Wah Luck House stands on the corner of 6th and H streets NW in the heart of D.C.’s shrinking Chinatown. Just around the corner from the Friendship Archway, this low-income apartment complex houses—in its 153 units—the majority of the remaining Chinese immigrant population in Chinatown.
A Taiwanese immigrant named Alfred H. Liu designed both Wah Luck House and the archway in the early 1980s. At the time, they were unusually tall additions to the neighborhood. Nearly four decades after Wah Luck opened in 1982, Chinatown is one of the most expensive residential neighborhoods in D.C., and also the ultimate urban downtown, replete with major chain stores, a sports arena, and bright electric signage.
Yet Liu’s Wah Luck, 10 sturdy stories of concrete and brick, continues to stand its ground in the fray of rapid gentrification. And so have its residents. On sunnier days, even the oldest among them will take a walk across the busy block or look out from their balcony boxes. These people have stayed through it all: the closing of Chinese-owned grocery stores and businesses, friends passing away or moving out to the suburbs.
Wah Luck’s residents recently survived a sale. Nonetheless, many residents continue to feel uneasy or insecure. Aspects of the sale left some of them confused, and they are still reeling from what they see as more than a decade of poor property management. And bigger picture, the growing value of the land under Wah Luck is plain to all who have watched the neighborhood change.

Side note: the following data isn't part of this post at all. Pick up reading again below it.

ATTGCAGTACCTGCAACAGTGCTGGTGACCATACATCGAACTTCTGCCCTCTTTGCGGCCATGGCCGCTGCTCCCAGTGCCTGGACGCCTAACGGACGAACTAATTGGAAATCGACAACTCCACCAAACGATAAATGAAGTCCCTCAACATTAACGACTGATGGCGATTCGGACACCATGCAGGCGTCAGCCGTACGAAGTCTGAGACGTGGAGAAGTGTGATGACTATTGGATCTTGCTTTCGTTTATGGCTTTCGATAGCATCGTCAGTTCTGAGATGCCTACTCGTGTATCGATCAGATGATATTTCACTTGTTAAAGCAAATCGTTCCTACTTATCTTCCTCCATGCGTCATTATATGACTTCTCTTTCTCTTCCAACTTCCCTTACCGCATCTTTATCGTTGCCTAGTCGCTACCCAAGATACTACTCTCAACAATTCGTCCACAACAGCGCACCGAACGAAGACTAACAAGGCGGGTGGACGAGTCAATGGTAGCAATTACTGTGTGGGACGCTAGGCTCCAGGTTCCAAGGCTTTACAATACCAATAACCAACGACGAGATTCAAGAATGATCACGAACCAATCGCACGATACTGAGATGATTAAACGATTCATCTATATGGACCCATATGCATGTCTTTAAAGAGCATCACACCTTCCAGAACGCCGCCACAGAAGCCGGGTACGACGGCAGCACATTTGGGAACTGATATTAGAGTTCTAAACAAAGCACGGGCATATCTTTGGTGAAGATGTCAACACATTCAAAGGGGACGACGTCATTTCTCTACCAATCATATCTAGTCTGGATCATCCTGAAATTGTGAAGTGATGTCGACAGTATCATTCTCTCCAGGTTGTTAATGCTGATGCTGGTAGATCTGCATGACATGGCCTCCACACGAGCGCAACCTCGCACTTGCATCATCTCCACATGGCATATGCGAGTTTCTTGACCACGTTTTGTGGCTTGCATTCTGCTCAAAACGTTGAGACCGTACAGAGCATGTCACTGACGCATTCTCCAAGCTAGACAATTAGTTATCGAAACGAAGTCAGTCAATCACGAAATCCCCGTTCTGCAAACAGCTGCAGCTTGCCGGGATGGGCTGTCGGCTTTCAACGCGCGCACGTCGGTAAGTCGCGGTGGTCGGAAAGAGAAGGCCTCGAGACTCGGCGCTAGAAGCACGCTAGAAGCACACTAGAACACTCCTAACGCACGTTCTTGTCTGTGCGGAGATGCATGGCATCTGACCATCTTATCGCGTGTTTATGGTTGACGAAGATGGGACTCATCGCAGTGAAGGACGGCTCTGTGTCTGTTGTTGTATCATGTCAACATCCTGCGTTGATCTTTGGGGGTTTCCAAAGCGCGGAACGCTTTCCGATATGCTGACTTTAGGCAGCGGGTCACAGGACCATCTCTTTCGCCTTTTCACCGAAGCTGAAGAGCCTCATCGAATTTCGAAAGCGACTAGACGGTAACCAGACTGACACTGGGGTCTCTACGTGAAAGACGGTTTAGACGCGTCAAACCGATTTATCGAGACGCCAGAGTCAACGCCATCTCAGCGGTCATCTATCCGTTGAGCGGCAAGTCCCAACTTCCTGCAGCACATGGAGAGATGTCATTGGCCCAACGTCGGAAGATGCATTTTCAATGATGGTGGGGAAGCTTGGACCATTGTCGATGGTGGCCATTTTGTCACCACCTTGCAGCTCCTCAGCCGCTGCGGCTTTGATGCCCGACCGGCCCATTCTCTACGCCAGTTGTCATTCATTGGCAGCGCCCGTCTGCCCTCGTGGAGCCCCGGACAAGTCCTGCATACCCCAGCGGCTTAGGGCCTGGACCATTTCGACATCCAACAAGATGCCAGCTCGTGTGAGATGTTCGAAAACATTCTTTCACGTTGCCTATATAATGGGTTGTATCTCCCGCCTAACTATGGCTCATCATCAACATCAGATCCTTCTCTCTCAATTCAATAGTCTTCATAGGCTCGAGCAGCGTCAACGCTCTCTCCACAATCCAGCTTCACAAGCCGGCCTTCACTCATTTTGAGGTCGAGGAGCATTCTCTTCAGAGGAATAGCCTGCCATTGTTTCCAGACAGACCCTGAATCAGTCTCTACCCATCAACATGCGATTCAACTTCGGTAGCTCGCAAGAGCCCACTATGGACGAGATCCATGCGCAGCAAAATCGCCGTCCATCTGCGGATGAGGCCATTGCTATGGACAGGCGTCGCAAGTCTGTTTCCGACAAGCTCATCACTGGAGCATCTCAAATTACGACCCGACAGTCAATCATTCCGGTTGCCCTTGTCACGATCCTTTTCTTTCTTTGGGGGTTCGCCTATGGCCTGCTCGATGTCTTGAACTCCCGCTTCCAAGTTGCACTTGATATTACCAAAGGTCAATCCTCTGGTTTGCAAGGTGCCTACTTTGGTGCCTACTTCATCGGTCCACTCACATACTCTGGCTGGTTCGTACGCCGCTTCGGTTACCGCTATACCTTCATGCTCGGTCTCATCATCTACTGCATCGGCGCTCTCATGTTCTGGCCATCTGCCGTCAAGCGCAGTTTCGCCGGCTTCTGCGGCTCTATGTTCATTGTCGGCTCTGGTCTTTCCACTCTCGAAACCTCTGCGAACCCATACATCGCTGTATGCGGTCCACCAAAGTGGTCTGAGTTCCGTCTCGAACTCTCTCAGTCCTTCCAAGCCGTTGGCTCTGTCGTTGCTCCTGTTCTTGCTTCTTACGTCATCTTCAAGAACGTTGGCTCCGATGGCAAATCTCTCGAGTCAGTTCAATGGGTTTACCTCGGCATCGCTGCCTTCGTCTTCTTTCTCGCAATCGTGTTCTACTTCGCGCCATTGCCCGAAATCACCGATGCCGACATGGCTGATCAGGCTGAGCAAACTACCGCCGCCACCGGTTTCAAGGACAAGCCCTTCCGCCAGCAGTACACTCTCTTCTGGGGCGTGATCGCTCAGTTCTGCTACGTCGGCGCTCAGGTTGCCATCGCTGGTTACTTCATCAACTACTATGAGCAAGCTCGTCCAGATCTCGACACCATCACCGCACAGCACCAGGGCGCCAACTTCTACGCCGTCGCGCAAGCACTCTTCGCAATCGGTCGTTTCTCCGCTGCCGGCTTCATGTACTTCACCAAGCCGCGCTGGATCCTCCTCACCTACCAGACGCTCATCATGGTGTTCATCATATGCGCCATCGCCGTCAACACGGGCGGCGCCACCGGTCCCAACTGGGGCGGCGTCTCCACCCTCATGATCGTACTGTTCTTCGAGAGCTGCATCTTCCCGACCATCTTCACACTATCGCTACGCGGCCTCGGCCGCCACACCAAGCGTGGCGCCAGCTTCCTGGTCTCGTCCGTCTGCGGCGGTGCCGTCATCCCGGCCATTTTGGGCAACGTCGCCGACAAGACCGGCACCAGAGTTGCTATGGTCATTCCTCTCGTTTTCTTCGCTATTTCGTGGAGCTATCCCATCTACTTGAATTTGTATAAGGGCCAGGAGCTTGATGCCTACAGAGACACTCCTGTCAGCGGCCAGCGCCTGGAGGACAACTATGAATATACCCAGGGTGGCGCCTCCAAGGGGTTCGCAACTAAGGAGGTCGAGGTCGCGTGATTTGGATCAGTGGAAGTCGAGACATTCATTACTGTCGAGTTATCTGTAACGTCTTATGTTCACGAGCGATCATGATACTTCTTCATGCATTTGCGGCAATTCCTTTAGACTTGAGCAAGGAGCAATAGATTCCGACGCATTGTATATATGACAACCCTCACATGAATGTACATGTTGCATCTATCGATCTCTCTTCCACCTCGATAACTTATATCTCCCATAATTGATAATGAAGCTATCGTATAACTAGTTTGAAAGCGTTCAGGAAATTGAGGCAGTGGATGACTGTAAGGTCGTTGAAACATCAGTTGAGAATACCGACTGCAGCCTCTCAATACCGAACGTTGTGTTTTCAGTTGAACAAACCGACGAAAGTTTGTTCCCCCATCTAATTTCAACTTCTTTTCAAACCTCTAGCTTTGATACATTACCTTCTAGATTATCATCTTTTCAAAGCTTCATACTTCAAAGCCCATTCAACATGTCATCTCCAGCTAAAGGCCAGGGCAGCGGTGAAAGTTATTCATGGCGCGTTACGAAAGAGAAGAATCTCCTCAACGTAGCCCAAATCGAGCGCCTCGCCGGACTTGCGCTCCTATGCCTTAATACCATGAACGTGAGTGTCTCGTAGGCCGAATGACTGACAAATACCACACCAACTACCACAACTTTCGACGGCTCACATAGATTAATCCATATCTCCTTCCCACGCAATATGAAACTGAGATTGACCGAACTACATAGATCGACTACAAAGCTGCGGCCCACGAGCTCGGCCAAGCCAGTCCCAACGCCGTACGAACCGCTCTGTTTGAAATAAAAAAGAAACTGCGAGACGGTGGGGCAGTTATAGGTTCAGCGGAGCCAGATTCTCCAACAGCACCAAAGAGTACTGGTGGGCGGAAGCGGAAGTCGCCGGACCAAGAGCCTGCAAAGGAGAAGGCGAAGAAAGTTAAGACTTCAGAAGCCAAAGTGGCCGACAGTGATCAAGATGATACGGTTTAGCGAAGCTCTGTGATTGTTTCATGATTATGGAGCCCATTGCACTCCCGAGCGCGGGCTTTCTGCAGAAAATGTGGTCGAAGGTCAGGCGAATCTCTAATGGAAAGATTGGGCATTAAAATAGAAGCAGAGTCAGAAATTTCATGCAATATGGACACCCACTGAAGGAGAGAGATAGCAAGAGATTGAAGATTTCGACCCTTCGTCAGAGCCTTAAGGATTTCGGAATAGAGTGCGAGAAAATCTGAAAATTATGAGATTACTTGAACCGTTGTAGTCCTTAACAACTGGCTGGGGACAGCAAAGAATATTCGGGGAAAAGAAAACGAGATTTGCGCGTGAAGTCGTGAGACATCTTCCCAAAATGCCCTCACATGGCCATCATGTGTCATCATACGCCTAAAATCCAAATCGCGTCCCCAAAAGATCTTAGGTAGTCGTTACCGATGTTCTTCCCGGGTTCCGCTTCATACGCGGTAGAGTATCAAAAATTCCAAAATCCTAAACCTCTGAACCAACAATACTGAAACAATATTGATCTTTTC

Denver-based national real estate company Aimco (Apartment Investment and Management Company) officially sold Wah Luck House in August 2017 to Wah Luck House Preservation LLC for $55 million dollars. Local businesswoman and real estate developer Yeni Wong manages WLHP. Tenants have long known her as the owner of two nearby restaurants, Chinatown Garden and Joy Luck House.
Developer Andrew Agetstein is a key partner in the deal. He formed Pala Chinatown Holdings in 2017, and through this entity went in on the purchase with Wong. Notably, Agetstein was the Vice President for Aimco from 2002 up until August 2012. Wong tells City Paper that when she heard the news that Agetstein had left Aimco, she promptly called him up to see if he was interested in helping her purchase Wah Luck House. She says she began pursuing Wah Luck that year.
The most important features of the sale are threefold: The predominantly senior and Chinese or Chinese-American tenants get to stay in the building; tenants continue to pay affordable rents through the Section 8 housing voucher program; and the building will undergo a renovation that Wong says will cost $9 million in total. Current property manager Fan Zhang reports that renovations of apartment units are already underway and that a renovation of the first floor of the building should be completed by the spring.
The acquisition and rehabilitation of Wah Luck is being funded by multiple partners: a $39 million investment from the District of Columbia Housing Finance Agency (DCHFA), $24 million in low-income housing tax credit equity through an investment by Wells Fargo, loans from Greystone, and other backing from the National Foundation for Affordable Housing Solutions.
New York-based Arco Management Corporation has taken over day-to-day operations. In February 2018, Lisa Chow, who had worked as Aimco’s property manager of the building for 10 years, departed from Arco. According to Zhang, many tenants cheered and some shed tears upon learning that Chow had left. Arco replaced Chow with Zhang, who worked second to Chow under Aimco for several years. Even though months have passed, residents continue to talk about Chow’s tenure.
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